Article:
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Counted among the oldest-known pieces of Virginia-made furniture, this circa 1650-1670 court cupboard is associated with Mary Peirsey Hill Bushrod, who arrived in Jamestown in 1623 at the age of 10. On loan from the Museum of Early Southern Decorative Arts, Gift of Frank L. Horton.

The sources that stood out and have been the most illuminating are the artifacts. Of course we have important documents on display in the exhibit, with some being shown in the United States for the very first time. But for the most part, as you know, the stories of women and their everyday lives just don’t make it into the history books let alone primary documents. For the majority of women in this period, we may only have their names on a census, in a ship’s log, or maybe a record of their marriage or death.

Unless they got into trouble, challenged societal norms, or were outliers in some other way, we have many silences when it comes to women in traditional documentation. We have to read between those lines and read into those silences. And thankfully, we have a wealth of material in the archaeological record and in the surviving objects of the 17th century, both of which speak to women’s lives, experiences, and contributions. We’ve curated the exhibit with some surprising artifacts you might not immediately connect to stories of women, but if we’ve done our job, those connections become obvious, and hopefully you’ll see women’s lives—and their tenacious spirits—everywhere you look in your studies of early America.

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Stairs leading to the Tenacity Galleries

 

JUNTO: You showcase the lives and legacies of several fascinating women from across the social spectrum of the early Chesapeake. Among these, Cockacoeske might not be a household name today, but what is her story?

KATE: Oh but she should be. Cockacoeske was really tenacious, and her legacies are present in Virginia today. The English called her “Queen” of the Pamunkey. In 1677, after Bacon’s Rebellion, Cockacoeske met with the English and negotiated what became the Treaty of Middle Plantation. The articles of that treaty are actually still enforced to this day, and in 2016 the Pamunkey became the first Virginia tribe to receive federal recognition. This is in many ways a legacy of Cockacoeske’s tenacious leadership, diplomacy, and political acumen.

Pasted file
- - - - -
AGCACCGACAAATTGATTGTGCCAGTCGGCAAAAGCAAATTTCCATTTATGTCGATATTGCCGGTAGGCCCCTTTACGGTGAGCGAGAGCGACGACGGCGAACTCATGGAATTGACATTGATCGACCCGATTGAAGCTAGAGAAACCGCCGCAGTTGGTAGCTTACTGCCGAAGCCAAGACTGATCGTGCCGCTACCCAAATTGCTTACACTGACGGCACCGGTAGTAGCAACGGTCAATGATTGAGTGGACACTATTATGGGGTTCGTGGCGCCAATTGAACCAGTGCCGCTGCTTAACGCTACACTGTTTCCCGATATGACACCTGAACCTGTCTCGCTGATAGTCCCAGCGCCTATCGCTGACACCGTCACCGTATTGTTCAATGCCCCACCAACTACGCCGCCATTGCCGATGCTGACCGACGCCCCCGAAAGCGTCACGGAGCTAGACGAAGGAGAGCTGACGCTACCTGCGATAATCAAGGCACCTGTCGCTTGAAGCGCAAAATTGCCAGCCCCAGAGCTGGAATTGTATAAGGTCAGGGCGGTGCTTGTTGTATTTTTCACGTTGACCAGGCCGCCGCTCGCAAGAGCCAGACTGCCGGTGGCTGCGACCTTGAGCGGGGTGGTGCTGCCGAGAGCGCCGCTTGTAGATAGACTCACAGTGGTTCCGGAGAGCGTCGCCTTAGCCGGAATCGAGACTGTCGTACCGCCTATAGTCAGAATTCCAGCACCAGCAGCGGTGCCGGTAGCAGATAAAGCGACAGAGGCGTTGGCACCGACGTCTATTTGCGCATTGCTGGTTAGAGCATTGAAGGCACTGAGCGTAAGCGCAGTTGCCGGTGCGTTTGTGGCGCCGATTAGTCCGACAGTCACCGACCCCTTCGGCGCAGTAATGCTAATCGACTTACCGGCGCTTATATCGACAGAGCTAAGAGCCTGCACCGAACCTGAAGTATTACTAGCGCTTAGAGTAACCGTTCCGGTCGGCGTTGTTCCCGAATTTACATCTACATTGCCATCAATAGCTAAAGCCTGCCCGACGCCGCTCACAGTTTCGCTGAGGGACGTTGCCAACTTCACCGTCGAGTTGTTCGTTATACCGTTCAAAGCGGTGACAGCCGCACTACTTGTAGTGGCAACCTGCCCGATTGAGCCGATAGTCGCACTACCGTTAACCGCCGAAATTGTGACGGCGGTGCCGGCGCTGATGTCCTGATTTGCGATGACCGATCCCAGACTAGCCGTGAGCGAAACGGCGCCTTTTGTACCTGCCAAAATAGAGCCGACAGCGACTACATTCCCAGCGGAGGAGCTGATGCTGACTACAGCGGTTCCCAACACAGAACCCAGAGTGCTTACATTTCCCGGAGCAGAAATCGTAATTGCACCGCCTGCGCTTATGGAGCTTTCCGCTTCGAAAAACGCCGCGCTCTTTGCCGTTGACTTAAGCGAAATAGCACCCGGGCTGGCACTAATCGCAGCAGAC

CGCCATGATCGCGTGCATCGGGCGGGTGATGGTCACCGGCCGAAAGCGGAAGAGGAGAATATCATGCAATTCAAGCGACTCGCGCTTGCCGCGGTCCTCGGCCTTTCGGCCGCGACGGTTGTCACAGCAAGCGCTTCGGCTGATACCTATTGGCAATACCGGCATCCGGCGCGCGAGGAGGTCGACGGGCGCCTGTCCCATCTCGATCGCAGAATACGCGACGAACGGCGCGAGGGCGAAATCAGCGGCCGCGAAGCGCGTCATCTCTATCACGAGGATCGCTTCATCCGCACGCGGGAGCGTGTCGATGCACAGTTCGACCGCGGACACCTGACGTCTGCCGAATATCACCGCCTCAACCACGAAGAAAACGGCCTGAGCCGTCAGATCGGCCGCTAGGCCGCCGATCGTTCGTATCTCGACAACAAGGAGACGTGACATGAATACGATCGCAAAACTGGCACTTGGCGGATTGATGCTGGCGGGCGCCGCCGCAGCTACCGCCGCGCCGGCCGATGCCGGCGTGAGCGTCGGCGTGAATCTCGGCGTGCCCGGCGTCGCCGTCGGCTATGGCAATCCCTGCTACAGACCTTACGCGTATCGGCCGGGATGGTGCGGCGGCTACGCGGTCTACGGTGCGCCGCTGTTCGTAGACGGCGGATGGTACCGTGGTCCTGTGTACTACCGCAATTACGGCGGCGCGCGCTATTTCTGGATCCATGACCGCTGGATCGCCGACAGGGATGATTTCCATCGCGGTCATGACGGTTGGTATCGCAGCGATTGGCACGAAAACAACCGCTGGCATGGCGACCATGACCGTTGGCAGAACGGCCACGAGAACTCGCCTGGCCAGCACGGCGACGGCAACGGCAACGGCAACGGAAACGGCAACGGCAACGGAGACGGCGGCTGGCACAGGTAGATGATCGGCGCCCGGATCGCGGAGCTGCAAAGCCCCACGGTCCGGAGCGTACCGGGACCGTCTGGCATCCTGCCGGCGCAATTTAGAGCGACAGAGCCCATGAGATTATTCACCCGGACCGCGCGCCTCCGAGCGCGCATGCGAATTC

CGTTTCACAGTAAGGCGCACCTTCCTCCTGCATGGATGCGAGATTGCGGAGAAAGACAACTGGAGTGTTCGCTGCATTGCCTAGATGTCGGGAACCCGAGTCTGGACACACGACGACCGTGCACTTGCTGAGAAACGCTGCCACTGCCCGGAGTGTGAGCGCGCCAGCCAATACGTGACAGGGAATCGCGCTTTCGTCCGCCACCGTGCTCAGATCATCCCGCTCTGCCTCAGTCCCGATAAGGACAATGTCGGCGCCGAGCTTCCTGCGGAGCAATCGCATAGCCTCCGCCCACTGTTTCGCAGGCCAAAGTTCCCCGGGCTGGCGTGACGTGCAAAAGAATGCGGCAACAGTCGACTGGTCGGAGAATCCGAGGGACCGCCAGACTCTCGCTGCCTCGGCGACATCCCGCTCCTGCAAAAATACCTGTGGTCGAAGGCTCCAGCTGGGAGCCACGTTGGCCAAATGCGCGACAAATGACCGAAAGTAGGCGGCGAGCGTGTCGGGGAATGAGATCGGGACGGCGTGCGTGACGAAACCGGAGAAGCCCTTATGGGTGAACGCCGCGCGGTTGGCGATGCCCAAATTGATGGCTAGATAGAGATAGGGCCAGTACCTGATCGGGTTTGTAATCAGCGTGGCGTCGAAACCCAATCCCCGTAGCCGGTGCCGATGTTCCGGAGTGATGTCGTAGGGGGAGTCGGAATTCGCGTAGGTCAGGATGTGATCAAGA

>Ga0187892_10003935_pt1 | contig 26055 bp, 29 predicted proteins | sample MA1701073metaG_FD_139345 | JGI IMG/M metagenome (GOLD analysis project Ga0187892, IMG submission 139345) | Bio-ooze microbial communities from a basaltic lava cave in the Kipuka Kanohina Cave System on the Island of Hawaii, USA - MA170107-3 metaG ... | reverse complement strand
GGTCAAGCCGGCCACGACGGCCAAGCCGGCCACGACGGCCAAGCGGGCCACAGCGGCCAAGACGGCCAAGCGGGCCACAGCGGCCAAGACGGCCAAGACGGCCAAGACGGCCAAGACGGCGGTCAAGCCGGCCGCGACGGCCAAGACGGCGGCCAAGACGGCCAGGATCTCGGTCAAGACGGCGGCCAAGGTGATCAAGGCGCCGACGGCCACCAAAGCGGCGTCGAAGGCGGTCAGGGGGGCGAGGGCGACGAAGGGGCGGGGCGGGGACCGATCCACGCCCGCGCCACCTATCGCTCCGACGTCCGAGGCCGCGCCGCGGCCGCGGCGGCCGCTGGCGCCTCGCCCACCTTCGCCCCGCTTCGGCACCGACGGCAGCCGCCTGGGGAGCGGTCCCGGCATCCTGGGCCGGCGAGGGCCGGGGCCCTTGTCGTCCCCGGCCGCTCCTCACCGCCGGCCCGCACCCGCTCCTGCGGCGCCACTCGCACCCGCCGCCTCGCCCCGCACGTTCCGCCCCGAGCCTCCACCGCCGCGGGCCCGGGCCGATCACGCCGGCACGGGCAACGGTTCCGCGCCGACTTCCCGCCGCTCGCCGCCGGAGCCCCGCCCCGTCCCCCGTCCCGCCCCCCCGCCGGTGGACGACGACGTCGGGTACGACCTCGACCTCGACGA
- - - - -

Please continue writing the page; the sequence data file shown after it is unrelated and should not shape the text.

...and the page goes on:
JUNTO: Related to that last question, I found the figure of Jane Hill fascinating, especially in how you staged her story in the exhibit. Can you describe that installation?

KATE: When we first started planning the exhibit people asked us, oh but what artifacts will you have to tell women’s stories? You’ve hit on such a great example of how we’ve used ordinary, everyday objects to tell powerful stories of women in early Virginia. In 1627, the General Court found Jane Hill guilty of fornication, and her punishment was to stand before her congregation in church wearing a white sheet. The goal was to publicly shame Jane, and it must have been truly humiliating to stand in front of her community in such a manner. There was no better way to illustrate this powerful moment in Jane’s life than with an actual 17th-century white linen sheet, which is on loan from the Shakespeare Birthplace Trust. Casting an interpretive spotlight on Jane Hill in the exhibition was the brainchild of my colleague, Bly Straube. She’s written more about the subject on our blog here

 

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A 17th-century English oak ducking chair with iron restraints, recently acquired by the Jamestown-Yorktown Foundation collection, represents the use of public humiliation as common punishment in England and in America. Offenders – usually women – were strapped to a sturdy chair, which was fastened to a long wooden beam and dunked into a body of water. A 1634 Virginia court case recorded that Betsey Tucker was punished in this manner for “brabbling,” or gossiping.